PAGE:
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News stories tagged with "biofuel"

Algae looks good for biodiesel

As the U.S. looks for ways cut dependence on foreign oil and reduce greenhouse gas emissions, biofuels are rising toward the top of the mix of alternative fuels. Bio-fuels such as ethanol or bio-diesel burn cleaner than oil-based diesel and are seen as an environmentally-friendly replacement for our 60 billion gallon per year thirst for diesel oil. They're made from plants, and here's the rub. There aren't enough crops or land to produce enough bio-diesel to replace fossil fuel-based diesel. New research is looking at another raw material: algae. Amy Quinton reports.  Go to full article

Oil companies serve up bio-diesel

For years, environmental activists have been demonstrating that you don't need gasoline to fuel a car. Some people have been retrofitting cars with diesel engines that can be powered by restaurant grease. But with the price of oil soaring in recent years bio-diesel's been getting more popular. Brad Linder reports that it's moving from a fuel for hobbyists to an energy alternative that's even getting the attention of oil companies.  Go to full article

Alternative energy subsidies sound policy?

Americans are thinking more about energy. We're facing higher prices. There's worry about climate change. And there are questions about whether our need for foreign oil is forcing the country into wars in the Middle East. Even former oilman President Bush says we have to kick our addiction to oil. But what's the government doing about it? The Environment Report's Stephanie Hemphill looks at our national energy policy and its priorities.  Go to full article

Gasification: alternative energy miracle?

The Potsdam-based Zeropoint Clean Technology is building a privately funded plant in Massena. It's scheduled to be built by early 2007. It's a small test facility, but the process could pioneer a radically different approach to making ethanol and other biofuels. The process was invented by Clarkson chemist Phillip Leveson. Gregory Warner recently visited Dr. Leveson's lab to talk about gasification, and glimpse a possible future.  Go to full article

Scientist warns of biofuel invasives

Some scientists are sounding a warning bell about the rush to plant new biofuel crops. The Environment Report's Charlie Schlenker reports they worry the new crops could damage the environment.  Go to full article
Switchgrass, a native prairie grass, has remarkable biomass potential.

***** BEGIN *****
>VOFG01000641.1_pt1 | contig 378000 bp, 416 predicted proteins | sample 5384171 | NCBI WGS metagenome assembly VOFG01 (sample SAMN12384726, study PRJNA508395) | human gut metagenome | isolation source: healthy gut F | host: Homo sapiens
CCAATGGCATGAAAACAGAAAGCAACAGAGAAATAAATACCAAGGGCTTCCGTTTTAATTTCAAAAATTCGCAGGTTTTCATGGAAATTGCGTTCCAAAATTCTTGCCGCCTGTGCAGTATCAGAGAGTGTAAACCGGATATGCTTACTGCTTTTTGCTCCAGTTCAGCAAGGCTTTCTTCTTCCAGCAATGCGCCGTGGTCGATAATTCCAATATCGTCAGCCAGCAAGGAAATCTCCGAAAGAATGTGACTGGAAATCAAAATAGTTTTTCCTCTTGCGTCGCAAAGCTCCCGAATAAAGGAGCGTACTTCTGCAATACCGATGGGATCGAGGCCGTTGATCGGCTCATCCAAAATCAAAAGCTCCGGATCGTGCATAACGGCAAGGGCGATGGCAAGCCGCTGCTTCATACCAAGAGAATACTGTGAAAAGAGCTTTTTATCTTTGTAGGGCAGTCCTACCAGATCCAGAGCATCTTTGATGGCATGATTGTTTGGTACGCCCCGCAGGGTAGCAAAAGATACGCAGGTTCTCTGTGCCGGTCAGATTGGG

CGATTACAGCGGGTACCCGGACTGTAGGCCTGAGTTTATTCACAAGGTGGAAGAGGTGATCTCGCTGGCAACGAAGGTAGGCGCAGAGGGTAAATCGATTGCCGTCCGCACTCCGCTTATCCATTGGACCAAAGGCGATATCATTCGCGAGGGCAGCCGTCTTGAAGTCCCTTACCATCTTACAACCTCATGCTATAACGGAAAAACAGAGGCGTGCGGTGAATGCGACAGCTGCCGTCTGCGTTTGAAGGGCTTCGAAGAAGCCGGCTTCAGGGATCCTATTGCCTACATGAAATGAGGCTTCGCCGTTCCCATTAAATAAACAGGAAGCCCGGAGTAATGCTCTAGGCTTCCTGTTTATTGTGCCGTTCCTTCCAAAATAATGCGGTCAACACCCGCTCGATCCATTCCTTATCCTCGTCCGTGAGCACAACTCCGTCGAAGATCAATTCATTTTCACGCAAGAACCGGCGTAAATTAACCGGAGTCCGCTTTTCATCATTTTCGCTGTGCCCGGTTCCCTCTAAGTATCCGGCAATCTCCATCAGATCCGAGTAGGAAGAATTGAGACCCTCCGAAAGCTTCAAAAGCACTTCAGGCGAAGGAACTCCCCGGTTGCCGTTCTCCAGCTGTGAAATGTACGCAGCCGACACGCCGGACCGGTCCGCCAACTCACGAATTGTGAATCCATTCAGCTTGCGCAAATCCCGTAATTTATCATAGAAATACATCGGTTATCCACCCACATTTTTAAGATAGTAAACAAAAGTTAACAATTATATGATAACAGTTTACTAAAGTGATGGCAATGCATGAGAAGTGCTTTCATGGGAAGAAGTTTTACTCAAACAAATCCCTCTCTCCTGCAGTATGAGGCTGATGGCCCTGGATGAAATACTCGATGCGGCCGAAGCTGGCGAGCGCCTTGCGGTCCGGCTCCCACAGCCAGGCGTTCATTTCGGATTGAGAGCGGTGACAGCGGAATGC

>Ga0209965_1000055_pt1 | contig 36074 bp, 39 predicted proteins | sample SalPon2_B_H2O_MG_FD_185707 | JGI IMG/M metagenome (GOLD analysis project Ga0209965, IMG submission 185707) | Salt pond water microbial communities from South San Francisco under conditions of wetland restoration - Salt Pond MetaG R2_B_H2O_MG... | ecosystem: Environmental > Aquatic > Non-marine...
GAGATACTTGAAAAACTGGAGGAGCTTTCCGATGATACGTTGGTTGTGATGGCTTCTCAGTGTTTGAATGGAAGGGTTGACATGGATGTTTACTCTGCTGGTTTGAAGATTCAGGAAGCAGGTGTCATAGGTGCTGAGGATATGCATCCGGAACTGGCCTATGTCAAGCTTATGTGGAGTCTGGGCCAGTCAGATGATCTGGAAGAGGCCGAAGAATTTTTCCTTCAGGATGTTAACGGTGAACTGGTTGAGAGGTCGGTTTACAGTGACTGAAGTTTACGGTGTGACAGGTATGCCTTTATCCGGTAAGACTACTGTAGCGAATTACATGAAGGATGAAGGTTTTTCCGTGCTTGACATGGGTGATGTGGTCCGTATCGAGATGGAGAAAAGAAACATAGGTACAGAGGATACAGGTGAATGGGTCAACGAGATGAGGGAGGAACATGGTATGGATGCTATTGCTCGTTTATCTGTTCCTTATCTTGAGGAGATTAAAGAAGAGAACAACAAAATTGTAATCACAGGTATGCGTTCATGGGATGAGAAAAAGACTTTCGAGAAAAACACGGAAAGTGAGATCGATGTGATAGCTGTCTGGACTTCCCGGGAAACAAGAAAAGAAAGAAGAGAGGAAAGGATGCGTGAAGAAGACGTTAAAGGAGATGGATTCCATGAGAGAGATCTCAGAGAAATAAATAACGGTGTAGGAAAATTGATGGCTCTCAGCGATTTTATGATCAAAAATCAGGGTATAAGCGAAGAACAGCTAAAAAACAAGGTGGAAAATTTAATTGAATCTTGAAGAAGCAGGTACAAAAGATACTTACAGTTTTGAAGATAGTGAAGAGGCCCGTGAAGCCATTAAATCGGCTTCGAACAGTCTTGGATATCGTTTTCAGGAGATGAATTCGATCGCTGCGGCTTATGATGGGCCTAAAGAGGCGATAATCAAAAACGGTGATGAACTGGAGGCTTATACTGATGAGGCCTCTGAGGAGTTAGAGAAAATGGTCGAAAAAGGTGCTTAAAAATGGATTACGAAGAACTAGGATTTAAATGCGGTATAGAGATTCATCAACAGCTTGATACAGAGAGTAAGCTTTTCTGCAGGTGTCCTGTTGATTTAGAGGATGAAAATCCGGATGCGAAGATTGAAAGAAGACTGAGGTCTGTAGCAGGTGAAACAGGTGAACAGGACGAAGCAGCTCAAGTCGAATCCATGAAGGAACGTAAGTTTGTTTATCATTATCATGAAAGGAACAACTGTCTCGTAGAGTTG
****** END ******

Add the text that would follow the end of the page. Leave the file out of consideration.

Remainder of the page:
Switchgrass, a native prairie grass, has remarkable biomass potential.

The Biofuel Economy, part 3: switchgrass and solid fuel

Solid fuel isn't a sexy technology, but it's amazingly energy efficient. In fact there's really no comparison. The amount of energy you get burning corn in a corn stove, say, is way more than you'd get out of ethanol from the same corn. But the United States has always been a liquid fuel economy. Our infrastructure and our government subsidies reflect that. And so with alternative energy, liquid fuels like ethanol and biodiesel get a lot more attention. It's different in Europe. Now many farmers are looking across the Atlantic to find solutions for the North Country. Gregory Warner reports.  Go to full article

The Biofuel Economy, part 2: ethanol alternatives

Ethanol fuel is grain alcohol blended with regular gasoline. E10 is the most common blend, 10% ethanol, 90% gas. It runs in regular cars. About a third of the gas sold in America is E10. E85 is 85% ethanol and only runs in specially designed engines. Ethanol is big business for American corn farmers. But corn isn't the only crop you can make ethanol from. And it may not be the best, for the environment or for North Country farmers. New York State is taking steps towards a radically different kind of ethanol production. Gregory Warner reports.  Go to full article

Biofuel Economy, Part I: Biodiesel

Biofuel. You hear a lot about it these days. And how the growing industry means new opportunities for farmers and foresters and other businesses in the North Country. Over the next few days we're going to take a closer look at what the biofuel economy might mean for the North Country. We'll look at big plans and small solutions.

First, what is biofuel? Biofuel means using biological material for energy. Like burning wood in a woodstove for heat. There are two kinds of biofuel used for transportation: ethanol and biodiesel. Ethanol is a gasoline additive made from vegetable crops - mostly corn. We'll talk more about ethanol tomorrow.

Today we'll look at biodiesel. Biodiesel is basically vegetable oil with the glycerin removed. It can run in diesel engines. It's mostly made from soybean oil. As fuel prices rise, It's becoming more cost-competitive. But as Gregory Warner reports, many consumers and farmers are still wary.  Go to full article

Agriculture Lobbyists Find Good News in Pataki Agenda

Governor Pataki's most prominent reference to agriculture in his State of the State speech Wednesday was a commitment to expand the state's farmland preservation and conservation program. Yesterday Pataki announced $12 million in grants to protect active farmland statewide, including on two North Country farms. As David Sommerstein reports, other good news for agriculture was hidden in the details of Pataki's message.  Go to full article

Ag Department Using More Farm Grown Fuels

The Department of Agriculture is expanding its use of alternative fuels generated by farms. The Great Lakes Radio Consortium's Lester Graham reports.  Go to full article

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